dazzling white stone. Others tag darker places.
So be it. Snipe lie near small pools, to hide in
their glare. Purple orchids are smuts in the dusk.
A wasp is humming as it investigates
the gravelly foreground, where no gods squat, but
someone pictured an overturned goblet. The
stub of a tree with a kingfisher on it.
Cybele carefully holds up a quince. Now
specialist theatres are opening all
along the hedge. Sparrows adopt passionate
poses in each of them. Detail is so sharp
and so minute that the total form suggests
infinity. Everything. Wincing. Oh, but
thereby, it seems to me, there is infinite
loneliness. Such tons of shingle. If I find
my feet in it, I will walk up and down and
sing, that they shall hear that I am not afraid.

The beetle straightens his jacket to confirm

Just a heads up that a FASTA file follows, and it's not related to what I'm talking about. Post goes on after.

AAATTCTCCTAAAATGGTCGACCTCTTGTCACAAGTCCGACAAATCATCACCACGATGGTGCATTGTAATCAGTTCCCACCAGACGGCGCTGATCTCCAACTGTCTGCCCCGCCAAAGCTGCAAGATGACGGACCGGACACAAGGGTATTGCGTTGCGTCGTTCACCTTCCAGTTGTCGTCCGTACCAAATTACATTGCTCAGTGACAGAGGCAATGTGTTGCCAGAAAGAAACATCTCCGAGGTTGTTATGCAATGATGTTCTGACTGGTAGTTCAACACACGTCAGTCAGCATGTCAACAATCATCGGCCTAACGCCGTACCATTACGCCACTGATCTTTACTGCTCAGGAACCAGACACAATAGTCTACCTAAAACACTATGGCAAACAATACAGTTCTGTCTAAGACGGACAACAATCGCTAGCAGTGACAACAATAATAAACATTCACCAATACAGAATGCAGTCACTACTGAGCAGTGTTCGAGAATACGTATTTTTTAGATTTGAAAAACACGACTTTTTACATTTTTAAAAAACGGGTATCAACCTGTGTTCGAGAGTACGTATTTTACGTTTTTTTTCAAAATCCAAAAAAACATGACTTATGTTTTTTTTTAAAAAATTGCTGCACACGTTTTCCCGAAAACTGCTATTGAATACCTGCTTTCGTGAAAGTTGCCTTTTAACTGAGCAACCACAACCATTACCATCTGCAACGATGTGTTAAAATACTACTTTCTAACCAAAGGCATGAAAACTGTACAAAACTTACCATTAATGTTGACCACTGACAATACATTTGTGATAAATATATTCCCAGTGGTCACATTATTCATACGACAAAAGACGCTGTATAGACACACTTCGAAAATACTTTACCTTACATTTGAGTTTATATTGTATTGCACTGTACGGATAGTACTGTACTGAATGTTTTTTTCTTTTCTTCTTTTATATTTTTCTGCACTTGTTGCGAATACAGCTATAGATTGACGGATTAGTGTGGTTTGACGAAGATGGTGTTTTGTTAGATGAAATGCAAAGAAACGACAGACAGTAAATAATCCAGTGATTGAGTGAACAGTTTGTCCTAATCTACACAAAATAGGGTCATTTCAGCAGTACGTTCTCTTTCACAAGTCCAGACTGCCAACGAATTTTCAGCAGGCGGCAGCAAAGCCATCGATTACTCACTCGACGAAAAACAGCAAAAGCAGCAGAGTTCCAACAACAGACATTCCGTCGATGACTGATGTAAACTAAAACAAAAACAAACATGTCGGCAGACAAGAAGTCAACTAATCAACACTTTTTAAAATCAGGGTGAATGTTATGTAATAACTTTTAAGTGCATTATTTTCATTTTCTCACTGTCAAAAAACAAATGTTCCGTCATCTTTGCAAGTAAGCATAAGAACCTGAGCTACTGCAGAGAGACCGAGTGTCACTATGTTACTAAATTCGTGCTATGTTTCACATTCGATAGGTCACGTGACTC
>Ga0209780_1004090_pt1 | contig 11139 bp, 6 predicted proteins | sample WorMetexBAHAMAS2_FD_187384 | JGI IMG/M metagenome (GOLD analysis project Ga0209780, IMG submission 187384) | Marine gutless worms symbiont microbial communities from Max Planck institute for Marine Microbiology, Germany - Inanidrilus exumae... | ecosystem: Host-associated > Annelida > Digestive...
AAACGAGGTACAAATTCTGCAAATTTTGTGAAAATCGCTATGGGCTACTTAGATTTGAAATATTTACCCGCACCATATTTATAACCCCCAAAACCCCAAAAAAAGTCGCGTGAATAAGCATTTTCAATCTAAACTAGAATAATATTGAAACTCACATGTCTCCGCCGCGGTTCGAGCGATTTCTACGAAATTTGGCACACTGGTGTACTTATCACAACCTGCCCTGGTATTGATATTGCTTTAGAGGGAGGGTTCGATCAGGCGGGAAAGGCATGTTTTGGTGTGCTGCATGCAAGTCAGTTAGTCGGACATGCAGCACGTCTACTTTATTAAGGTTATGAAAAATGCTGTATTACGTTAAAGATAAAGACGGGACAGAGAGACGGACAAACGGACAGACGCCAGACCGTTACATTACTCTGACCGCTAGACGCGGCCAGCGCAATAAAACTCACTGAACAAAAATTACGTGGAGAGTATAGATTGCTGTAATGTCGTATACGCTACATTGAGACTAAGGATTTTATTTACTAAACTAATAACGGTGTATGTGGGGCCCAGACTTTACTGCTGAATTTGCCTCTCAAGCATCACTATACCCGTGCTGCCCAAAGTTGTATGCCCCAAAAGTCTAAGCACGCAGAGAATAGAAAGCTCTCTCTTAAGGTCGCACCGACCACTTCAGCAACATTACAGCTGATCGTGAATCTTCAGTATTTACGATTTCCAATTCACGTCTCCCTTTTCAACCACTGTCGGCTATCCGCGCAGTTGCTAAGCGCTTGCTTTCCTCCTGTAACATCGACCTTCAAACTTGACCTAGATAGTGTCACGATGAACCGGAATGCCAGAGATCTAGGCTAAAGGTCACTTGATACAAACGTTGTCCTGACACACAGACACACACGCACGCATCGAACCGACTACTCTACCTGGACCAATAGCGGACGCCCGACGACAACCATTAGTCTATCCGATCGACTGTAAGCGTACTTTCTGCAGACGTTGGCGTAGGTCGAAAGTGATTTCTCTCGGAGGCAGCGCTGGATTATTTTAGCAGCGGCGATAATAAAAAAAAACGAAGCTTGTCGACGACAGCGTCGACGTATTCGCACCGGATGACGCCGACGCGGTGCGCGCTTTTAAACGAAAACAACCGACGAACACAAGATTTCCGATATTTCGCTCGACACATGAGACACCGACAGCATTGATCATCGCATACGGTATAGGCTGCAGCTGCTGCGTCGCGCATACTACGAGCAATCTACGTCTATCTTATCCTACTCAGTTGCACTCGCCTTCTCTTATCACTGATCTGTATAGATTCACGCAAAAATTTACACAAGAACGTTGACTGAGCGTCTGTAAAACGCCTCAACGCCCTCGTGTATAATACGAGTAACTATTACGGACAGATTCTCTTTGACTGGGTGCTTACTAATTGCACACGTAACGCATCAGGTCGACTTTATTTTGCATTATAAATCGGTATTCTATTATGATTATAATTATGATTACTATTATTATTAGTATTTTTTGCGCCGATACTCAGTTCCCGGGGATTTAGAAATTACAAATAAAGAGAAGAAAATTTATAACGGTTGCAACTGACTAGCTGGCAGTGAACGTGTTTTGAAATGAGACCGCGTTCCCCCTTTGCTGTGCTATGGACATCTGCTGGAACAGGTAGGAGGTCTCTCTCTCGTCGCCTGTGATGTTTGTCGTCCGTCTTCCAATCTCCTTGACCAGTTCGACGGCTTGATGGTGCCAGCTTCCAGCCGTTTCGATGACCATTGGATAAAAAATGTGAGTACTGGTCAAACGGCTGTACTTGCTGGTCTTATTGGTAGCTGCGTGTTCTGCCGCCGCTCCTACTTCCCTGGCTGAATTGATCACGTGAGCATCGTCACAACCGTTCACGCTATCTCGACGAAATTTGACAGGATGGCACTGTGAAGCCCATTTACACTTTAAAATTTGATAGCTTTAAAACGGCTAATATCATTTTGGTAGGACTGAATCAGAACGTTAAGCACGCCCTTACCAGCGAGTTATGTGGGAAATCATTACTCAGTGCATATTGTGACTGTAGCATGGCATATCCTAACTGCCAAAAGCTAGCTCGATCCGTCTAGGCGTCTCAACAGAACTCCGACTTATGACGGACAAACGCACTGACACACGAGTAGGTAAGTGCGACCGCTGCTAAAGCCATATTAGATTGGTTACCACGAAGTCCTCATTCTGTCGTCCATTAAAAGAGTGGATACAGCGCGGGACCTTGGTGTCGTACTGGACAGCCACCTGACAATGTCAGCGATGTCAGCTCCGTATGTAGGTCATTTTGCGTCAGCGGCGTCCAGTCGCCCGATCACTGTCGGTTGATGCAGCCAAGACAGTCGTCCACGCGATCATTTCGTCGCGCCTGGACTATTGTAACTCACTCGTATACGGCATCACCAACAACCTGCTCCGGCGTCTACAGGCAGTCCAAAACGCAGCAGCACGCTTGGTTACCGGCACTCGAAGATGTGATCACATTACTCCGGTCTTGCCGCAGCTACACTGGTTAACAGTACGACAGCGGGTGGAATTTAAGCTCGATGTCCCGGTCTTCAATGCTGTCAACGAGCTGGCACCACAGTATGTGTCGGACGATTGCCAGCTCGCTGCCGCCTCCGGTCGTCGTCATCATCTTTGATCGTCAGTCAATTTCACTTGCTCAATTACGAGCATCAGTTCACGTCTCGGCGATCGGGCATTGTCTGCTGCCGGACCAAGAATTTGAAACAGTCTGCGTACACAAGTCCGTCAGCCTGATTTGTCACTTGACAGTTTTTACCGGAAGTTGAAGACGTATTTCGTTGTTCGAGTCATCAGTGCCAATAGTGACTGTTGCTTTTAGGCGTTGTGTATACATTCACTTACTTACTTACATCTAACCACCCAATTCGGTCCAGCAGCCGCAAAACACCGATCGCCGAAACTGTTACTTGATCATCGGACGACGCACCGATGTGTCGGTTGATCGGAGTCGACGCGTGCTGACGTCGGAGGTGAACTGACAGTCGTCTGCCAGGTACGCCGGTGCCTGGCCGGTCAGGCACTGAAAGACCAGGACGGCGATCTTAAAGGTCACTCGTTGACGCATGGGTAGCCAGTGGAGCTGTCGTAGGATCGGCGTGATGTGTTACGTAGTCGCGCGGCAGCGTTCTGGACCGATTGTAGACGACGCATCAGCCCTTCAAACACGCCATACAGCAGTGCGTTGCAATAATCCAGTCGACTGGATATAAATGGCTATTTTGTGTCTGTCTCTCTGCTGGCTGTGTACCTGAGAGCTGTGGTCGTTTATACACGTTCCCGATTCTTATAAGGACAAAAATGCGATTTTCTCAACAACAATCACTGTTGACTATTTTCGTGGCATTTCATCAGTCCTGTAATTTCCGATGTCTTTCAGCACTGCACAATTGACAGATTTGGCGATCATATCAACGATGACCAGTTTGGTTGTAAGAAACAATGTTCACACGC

an initial conception. After all there
are not many cores. The car doors slam behind
his shoulders and he pulls away into the
best, fast synthesis that there is, blazing down
the mid-line, the Roman Street, his heart in his
horn. The wasps and moths and feathers are riff-raff
off the verge. Stuff for his buffet. And isn’t
Isis Demeter? No mysteries in here.
It’s me, hands on the wheel, and capable of
brilliant wristy brushwork, if I rouse out
my conceit across the blur of foliage.
But. Who knows what monsters were revered by the
Egyptians? We must not boast or palter. Don’t
rush the sense, or stagger if it’s true. Ask me
not what. The duke has dined. Three layers of the
lapis, mixed with white lead. The last translucent
glaze, and no golden scumble. Cool and intense.
Guaranteed to be the bluest of the blue.

Twit 2

  • Penske material
Re: Poems
« Reply #63 on: July 01, 2019, 06:24:58 PM »
Good stuff. I recommend reading his journals if you haven’t already.

Twit 2

  • Penske material
Re: Poems
« Reply #64 on: July 13, 2019, 03:33:13 PM »